My paladin just cast Create Food and Water to create 45 pounds of bland-but-nourishing food. However, he cast it in front of the door, and now we can't get out of the room. We thought we could just move it, but as we learn from the highly-upvoted and accepted answer to How can magical vines conjured by a spell be destroyed?,

All spells that conjure things that can be destroyed or interacted with will also list their hardness and HP.

This spell does not list the hardness and HP of the food, so we're stuck. The spell says the food will spoil in 24 hours, but it's not clear if this just makes it non-edible or if it will actually be reduced in a way which will clear the door. What can we possibly do?


closed as off-topic by mxyzplk, Sdjz, NautArch, GreySage, Theik Jul 4 at 18:15

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    \$\begingroup\$ Comments are not for extended discussion; this conversation has been moved to chat. mattdm, if there are any clarifications you've made in the comments, you should edit them into the post itself. \$\endgroup\$ – V2Blast Jul 4 at 19:14

It can be destroyed in any way that other food-stuff can be destroyed.

There is a big difference between Create Food and Water and the spells mentioned in the link about magical vines. The vines etc of the latter spells are all magical effects created as part of an ongoing spell, that vanish as soon as the spell ends.

However, Create Food and Water has a duration of "instantaneous". This means that it does its job, creates the food and water, and that's it - the spell is done. The food and water obviously persist, and so there is nothing to indicate that the water is anything other than water or that the food is anything other than (rather non-described) food. At this point it is real physical 'stuff'.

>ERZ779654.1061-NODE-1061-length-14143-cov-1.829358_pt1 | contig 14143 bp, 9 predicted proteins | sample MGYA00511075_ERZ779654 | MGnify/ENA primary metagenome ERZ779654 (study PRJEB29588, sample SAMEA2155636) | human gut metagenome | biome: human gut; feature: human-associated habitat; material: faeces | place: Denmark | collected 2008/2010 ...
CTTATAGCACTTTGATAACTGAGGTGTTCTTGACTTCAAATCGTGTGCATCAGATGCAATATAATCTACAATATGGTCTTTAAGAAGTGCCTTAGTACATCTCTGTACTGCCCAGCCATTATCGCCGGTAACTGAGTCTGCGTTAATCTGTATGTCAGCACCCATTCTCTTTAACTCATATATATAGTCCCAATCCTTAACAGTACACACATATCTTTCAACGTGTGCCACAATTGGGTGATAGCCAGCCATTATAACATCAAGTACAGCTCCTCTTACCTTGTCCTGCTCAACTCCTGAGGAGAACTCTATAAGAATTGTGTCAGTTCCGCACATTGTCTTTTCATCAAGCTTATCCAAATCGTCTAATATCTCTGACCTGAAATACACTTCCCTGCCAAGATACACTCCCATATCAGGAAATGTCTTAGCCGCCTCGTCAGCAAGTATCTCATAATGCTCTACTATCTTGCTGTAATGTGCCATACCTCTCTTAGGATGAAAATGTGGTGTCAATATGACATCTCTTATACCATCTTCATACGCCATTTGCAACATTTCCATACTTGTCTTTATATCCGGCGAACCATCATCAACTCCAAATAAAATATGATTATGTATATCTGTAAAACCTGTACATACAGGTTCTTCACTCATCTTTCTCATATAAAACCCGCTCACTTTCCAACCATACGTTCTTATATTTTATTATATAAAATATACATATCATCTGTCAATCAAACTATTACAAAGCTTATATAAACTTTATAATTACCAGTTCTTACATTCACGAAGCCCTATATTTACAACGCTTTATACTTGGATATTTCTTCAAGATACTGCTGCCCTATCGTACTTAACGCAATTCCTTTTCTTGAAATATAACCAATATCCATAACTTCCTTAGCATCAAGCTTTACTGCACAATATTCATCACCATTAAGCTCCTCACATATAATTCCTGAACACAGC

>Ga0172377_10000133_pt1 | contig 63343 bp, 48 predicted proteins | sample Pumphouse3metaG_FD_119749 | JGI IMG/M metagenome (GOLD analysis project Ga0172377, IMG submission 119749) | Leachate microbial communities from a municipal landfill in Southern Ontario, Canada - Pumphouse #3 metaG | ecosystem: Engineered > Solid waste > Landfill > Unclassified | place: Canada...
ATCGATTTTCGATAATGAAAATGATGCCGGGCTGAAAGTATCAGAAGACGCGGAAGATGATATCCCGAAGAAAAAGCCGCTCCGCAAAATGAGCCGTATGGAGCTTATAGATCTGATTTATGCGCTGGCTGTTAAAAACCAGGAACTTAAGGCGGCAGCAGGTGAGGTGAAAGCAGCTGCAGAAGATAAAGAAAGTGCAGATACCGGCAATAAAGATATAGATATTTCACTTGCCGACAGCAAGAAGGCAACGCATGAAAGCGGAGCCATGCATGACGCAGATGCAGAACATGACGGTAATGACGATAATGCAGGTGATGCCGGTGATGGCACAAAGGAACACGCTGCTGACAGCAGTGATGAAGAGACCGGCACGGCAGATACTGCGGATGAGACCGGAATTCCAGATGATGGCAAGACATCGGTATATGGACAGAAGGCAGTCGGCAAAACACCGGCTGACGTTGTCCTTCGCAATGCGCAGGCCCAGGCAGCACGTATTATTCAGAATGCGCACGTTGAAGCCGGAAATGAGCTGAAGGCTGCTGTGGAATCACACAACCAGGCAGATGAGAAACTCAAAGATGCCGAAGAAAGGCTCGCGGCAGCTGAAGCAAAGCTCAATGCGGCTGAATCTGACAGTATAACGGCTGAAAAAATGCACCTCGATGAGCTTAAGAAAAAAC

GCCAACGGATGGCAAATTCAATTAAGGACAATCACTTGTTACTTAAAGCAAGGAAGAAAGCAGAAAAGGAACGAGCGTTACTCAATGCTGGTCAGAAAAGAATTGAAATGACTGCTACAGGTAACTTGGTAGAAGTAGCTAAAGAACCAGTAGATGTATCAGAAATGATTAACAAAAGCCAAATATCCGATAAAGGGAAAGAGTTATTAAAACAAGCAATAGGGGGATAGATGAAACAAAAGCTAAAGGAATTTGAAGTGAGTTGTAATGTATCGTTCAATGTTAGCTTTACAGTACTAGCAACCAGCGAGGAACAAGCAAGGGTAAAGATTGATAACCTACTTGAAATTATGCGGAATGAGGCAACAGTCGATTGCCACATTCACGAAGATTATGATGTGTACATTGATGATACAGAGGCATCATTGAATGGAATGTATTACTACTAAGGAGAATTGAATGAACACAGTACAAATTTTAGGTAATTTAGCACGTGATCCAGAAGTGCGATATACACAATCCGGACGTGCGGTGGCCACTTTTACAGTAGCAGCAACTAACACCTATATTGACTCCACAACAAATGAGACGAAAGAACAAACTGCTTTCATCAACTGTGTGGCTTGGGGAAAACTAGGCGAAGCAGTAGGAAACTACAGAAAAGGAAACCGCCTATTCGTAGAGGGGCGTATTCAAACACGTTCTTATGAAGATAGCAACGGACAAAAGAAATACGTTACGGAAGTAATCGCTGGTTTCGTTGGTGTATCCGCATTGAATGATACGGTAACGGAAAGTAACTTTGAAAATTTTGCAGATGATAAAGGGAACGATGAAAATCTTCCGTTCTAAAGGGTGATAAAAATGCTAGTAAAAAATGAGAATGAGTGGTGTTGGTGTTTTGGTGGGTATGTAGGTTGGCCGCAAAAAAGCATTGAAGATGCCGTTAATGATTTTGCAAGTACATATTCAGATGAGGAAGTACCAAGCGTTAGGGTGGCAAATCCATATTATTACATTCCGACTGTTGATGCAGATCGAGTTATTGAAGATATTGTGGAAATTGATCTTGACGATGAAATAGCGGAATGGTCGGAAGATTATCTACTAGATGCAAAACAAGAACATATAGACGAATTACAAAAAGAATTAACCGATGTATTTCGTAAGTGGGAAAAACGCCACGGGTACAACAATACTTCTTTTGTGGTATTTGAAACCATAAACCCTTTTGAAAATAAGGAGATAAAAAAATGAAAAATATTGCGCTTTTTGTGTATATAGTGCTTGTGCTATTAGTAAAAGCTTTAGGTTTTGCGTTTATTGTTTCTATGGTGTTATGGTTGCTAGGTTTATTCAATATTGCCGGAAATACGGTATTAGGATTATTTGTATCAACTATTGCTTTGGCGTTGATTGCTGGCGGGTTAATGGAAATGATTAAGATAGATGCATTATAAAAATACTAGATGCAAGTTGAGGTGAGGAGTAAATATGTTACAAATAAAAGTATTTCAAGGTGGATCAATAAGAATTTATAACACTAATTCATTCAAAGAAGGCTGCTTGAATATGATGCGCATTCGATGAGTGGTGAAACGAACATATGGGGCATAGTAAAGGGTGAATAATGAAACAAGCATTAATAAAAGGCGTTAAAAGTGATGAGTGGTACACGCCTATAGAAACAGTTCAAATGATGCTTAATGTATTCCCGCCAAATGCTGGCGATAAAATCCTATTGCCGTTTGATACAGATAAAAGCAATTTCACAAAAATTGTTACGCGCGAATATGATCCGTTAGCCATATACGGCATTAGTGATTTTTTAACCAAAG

Due to being real physical 'stuff', it behaves like any other normal food-stuff and water. The water will drain, evaporate or whatever and the food will eventually rot (the spell even says that it spoils after 24 hours, although this doesn't mean it disappears).

The most obvious way of getting through your door would be to...well...move the food out of the way (assuming you don't want to eat it)!

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    \$\begingroup\$ @mattdm: There can never be explicit rules for every single law of physics (and the rules don't attempt to be a physics-simulator as is mentioned often). So its a case of using basic common sense and considering that spell effects are written with balance in mind. If a spell says its creates a wooden chair then there is no reason to believe it behaves differently to any other wooden chair - except if the spell says that it restrains a creature for the duration then that's what it does, and its up to your imagination as to how it does that in the case of a PC trying to set it on fire! \$\endgroup\$ – PJRZ Jul 4 at 12:27
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    \$\begingroup\$ Can you put some of this in your answer, please? Thanks! \$\endgroup\$ – mattdm Jul 4 at 12:34
  • \$\begingroup\$ Comments are not for extended discussion; this conversation has been moved to chat. \$\endgroup\$ – V2Blast Jul 4 at 19:16